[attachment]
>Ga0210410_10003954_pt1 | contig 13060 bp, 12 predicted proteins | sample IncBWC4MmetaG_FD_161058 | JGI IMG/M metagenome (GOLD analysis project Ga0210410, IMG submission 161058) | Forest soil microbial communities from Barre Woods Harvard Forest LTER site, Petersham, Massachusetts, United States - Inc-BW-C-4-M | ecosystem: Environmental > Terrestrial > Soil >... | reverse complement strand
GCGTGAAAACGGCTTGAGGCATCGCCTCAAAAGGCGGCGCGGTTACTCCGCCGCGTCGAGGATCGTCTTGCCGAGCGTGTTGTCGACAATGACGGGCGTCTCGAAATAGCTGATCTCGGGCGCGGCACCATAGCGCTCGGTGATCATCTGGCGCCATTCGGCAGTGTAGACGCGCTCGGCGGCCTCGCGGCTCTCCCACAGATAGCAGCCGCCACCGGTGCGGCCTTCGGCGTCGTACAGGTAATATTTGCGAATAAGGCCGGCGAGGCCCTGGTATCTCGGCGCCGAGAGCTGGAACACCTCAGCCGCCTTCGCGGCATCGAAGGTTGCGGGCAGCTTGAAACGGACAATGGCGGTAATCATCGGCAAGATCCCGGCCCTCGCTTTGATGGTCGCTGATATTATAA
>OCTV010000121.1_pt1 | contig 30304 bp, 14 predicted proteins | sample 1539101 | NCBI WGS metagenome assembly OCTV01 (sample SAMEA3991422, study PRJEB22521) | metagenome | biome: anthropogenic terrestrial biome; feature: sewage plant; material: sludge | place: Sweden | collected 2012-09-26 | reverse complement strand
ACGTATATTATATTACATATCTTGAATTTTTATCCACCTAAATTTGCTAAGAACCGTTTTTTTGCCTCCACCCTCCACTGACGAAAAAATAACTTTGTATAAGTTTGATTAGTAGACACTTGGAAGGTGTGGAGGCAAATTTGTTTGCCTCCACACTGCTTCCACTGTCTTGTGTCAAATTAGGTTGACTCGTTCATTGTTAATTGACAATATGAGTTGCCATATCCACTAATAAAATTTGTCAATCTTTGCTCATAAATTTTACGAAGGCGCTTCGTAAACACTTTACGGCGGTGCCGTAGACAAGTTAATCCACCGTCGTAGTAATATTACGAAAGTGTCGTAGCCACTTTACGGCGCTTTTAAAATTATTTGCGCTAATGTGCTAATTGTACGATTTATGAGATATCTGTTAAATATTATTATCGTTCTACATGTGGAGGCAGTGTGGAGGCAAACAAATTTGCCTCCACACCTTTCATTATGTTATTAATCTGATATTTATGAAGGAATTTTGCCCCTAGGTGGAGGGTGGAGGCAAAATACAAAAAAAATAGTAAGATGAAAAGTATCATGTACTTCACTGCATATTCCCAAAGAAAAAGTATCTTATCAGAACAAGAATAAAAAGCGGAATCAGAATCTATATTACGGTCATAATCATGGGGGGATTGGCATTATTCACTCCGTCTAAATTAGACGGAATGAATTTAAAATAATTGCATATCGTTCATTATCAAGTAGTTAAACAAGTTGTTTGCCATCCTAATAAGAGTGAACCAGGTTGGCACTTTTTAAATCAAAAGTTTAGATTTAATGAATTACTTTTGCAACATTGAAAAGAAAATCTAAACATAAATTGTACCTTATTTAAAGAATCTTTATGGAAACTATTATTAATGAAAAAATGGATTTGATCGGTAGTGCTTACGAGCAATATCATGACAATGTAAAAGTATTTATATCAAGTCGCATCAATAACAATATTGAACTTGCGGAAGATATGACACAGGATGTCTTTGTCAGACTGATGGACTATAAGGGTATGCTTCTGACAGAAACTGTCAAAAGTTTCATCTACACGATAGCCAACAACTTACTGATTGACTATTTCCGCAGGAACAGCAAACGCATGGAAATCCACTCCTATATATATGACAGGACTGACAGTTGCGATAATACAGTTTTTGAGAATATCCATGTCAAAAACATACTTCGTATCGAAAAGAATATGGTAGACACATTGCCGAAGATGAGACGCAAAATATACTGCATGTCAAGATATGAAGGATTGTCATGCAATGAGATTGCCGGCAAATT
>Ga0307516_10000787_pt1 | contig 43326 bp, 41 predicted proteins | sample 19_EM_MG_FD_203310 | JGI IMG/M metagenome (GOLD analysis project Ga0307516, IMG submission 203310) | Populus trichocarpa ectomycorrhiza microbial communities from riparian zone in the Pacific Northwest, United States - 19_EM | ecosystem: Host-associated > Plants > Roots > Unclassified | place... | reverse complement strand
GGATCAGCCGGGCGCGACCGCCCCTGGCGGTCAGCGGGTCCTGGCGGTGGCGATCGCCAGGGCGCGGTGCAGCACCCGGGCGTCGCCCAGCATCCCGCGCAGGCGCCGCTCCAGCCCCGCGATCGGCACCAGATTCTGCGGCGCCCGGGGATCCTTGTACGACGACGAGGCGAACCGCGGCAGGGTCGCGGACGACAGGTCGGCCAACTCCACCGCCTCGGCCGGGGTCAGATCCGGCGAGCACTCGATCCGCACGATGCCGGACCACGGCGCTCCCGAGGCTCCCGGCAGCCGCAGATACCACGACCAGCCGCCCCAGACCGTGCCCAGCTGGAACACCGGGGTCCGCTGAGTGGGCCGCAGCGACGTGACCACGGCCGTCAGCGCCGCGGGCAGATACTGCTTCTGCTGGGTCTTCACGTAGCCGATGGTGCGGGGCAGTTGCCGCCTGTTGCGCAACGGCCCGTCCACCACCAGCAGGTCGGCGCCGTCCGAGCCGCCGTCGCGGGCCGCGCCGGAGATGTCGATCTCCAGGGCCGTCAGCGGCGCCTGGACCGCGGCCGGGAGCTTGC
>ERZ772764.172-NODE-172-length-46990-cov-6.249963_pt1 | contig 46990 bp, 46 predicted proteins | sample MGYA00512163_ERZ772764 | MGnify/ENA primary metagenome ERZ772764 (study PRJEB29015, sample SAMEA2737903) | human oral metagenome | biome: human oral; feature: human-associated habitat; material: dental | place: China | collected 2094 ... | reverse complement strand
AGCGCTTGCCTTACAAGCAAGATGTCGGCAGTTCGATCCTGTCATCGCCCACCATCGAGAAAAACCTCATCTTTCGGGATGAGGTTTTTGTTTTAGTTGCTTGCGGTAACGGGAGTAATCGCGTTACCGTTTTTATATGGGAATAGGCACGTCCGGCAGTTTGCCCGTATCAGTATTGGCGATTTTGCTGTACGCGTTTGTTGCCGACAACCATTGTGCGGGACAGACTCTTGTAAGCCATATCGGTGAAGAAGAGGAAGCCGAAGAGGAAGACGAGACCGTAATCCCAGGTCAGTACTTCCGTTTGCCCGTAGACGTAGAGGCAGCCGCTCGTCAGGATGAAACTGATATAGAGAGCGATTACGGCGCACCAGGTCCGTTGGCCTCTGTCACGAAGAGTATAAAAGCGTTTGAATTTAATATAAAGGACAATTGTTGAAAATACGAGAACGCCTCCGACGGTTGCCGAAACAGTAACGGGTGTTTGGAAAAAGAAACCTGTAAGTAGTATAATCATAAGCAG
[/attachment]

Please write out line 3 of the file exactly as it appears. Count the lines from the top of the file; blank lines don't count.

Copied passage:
>OCTV010000121.1_pt1 | contig 30304 bp, 14 predicted proteins | sample 1539101 | NCBI WGS metagenome assembly OCTV01 (sample SAMEA3991422, study PRJEB22521) | metagenome | biome: anthropogenic terrestrial biome; feature: sewage plant; material: sludge | place: Sweden | collected 2012-09-26 | reverse complement strand